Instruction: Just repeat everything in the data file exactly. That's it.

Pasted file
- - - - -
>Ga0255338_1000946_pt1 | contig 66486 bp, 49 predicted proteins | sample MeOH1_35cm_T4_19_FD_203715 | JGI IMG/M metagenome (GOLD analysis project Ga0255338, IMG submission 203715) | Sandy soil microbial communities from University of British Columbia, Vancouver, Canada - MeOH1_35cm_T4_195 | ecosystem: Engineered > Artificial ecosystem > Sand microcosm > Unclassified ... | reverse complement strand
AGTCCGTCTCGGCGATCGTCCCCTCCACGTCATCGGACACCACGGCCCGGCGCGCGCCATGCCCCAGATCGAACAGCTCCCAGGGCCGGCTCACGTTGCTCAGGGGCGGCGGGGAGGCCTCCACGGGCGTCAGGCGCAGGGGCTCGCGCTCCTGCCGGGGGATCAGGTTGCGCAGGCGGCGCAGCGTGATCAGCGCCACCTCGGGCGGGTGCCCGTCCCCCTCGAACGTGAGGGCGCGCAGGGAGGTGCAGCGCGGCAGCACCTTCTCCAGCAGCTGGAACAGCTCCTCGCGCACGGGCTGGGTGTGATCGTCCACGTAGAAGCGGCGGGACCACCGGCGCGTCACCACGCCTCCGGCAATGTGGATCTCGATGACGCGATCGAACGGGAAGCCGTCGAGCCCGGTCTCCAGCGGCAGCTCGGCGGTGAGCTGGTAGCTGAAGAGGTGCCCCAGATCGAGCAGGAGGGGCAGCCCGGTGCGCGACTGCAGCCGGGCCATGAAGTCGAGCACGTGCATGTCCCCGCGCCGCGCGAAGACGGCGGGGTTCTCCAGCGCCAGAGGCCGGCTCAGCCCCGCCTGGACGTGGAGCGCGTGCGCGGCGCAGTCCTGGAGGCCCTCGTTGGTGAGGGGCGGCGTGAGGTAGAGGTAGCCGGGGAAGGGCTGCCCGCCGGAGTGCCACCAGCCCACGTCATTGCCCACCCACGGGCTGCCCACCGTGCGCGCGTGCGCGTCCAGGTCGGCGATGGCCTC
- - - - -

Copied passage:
>Ga0255338_1000946_pt1 | contig 66486 bp, 49 predicted proteins | sample MeOH1_35cm_T4_19_FD_203715 | JGI IMG/M metagenome (GOLD analysis project Ga0255338, IMG submission 203715) | Sandy soil microbial communities from University of British Columbia, Vancouver, Canada - MeOH1_35cm_T4_195 | ecosystem: Engineered > Artificial ecosystem > Sand microcosm > Unclassified ... | reverse complement strand
AGTCCGTCTCGGCGATCGTCCCCTCCACGTCATCGGACACCACGGCCCGGCGCGCGCCATGCCCCAGATCGAACAGCTCCCAGGGCCGGCTCACGTTGCTCAGGGGCGGCGGGGAGGCCTCCACGGGCGTCAGGCGCAGGGGCTCGCGCTCCTGCCGGGGGATCAGGTTGCGCAGGCGGCGCAGCGTGATCAGCGCCACCTCGGGCGGGTGCCCGTCCCCCTCGAACGTGAGGGCGCGCAGGGAGGTGCAGCGCGGCAGCACCTTCTCCAGCAGCTGGAACAGCTCCTCGCGCACGGGCTGGGTGTGATCGTCCACGTAGAAGCGGCGGGACCACCGGCGCGTCACCACGCCTCCGGCAATGTGGATCTCGATGACGCGATCGAACGGGAAGCCGTCGAGCCCGGTCTCCAGCGGCAGCTCGGCGGTGAGCTGGTAGCTGAAGAGGTGCCCCAGATCGAGCAGGAGGGGCAGCCCGGTGCGCGACTGCAGCCGGGCCATGAAGTCGAGCACGTGCATGTCCCCGCGCCGCGCGAAGACGGCGGGGTTCTCCAGCGCCAGAGGCCGGCTCAGCCCCGCCTGGACGTGGAGCGCGTGCGCGGCGCAGTCCTGGAGGCCCTCGTTGGTGAGGGGCGGCGTGAGGTAGAGGTAGCCGGGGAAGGGCTGCCCGCCGGAGTGCCACCAGCCCACGTCATTGCCCACCCACGGGCTGCCCACCGTGCGCGCGTGCGCGTCCAGGTCGGCGATGGCCTC